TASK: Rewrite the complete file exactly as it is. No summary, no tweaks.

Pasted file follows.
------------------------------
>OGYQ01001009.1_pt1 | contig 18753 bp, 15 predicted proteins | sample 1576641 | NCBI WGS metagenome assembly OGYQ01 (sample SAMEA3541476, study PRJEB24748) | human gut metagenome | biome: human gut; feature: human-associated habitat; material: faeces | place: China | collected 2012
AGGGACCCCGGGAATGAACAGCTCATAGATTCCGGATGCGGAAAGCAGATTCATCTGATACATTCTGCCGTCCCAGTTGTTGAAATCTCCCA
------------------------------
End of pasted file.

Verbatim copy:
>OGYQ01001009.1_pt1 | contig 18753 bp, 15 predicted proteins | sample 1576641 | NCBI WGS metagenome assembly OGYQ01 (sample SAMEA3541476, study PRJEB24748) | human gut metagenome | biome: human gut; feature: human-associated habitat; material: faeces | place: China | collected 2012
AGGGACCCCGGGAATGAACAGCTCATAGATTCCGGATGCGGAAAGCAGATTCATCTGATACATTCTGCCGTCCCAGTTGTTGAAATCTCCCA